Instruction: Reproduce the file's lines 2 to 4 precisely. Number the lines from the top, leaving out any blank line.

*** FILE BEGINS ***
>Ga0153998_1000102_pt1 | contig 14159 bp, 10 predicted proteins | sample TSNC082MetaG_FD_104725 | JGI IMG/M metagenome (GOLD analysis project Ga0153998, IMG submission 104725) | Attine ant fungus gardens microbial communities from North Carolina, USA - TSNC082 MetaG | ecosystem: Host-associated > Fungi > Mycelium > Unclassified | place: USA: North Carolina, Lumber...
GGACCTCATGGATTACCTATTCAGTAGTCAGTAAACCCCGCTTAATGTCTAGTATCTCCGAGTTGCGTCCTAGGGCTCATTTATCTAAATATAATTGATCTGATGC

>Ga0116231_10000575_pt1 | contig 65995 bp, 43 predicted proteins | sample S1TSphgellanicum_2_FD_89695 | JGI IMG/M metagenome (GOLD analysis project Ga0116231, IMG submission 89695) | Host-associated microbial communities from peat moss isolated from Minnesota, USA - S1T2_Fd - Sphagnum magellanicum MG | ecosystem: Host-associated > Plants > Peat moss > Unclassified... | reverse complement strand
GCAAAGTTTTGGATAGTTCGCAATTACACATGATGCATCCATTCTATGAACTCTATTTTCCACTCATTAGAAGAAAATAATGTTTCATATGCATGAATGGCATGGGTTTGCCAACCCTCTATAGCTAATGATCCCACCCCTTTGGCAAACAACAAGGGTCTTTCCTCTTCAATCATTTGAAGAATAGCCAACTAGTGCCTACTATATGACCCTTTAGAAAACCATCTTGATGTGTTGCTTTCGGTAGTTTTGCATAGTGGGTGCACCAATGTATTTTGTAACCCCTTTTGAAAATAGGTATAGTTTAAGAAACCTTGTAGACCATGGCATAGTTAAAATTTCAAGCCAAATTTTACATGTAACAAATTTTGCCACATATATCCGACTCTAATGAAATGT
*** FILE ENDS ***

GGACCTCATGGATTACCTATTCAGTAGTCAGTAAACCCCGCTTAATGTCTAGTATCTCCGAGTTGCGTCCTAGGGCTCATTTATCTAAATATAATTGATCTGATGC

>Ga0116231_10000575_pt1 | contig 65995 bp, 43 predicted proteins | sample S1TSphgellanicum_2_FD_89695 | JGI IMG/M metagenome (GOLD analysis project Ga0116231, IMG submission 89695) | Host-associated microbial communities from peat moss isolated from Minnesota, USA - S1T2_Fd - Sphagnum magellanicum MG | ecosystem: Host-associated > Plants > Peat moss > Unclassified... | reverse complement strand
GCAAAGTTTTGGATAGTTCGCAATTACACATGATGCATCCATTCTATGAACTCTATTTTCCACTCATTAGAAGAAAATAATGTTTCATATGCATGAATGGCATGGGTTTGCCAACCCTCTATAGCTAATGATCCCACCCCTTTGGCAAACAACAAGGGTCTTTCCTCTTCAATCATTTGAAGAATAGCCAACTAGTGCCTACTATATGACCCTTTAGAAAACCATCTTGATGTGTTGCTTTCGGTAGTTTTGCATAGTGGGTGCACCAATGTATTTTGTAACCCCTTTTGAAAATAGGTATAGTTTAAGAAACCTTGTAGACCATGGCATAGTTAAAATTTCAAGCCAAATTTTACATGTAACAAATTTTGCCACATATATCCGACTCTAATGAAATGT